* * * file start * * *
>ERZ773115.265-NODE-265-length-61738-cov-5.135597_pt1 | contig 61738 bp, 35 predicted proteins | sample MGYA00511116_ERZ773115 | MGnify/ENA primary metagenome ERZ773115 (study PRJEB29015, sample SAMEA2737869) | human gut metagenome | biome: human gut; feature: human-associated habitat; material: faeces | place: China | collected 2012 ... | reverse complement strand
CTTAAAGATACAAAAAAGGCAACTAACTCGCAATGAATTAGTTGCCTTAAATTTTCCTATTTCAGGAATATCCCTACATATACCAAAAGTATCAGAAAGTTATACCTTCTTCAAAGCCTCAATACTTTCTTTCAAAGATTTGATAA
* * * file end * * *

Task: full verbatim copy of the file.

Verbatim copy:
>ERZ773115.265-NODE-265-length-61738-cov-5.135597_pt1 | contig 61738 bp, 35 predicted proteins | sample MGYA00511116_ERZ773115 | MGnify/ENA primary metagenome ERZ773115 (study PRJEB29015, sample SAMEA2737869) | human gut metagenome | biome: human gut; feature: human-associated habitat; material: faeces | place: China | collected 2012 ... | reverse complement strand
CTTAAAGATACAAAAAAGGCAACTAACTCGCAATGAATTAGTTGCCTTAAATTTTCCTATTTCAGGAATATCCCTACATATACCAAAAGTATCAGAAAGTTATACCTTCTTCAAAGCCTCAATACTTTCTTTCAAAGATTTGATAA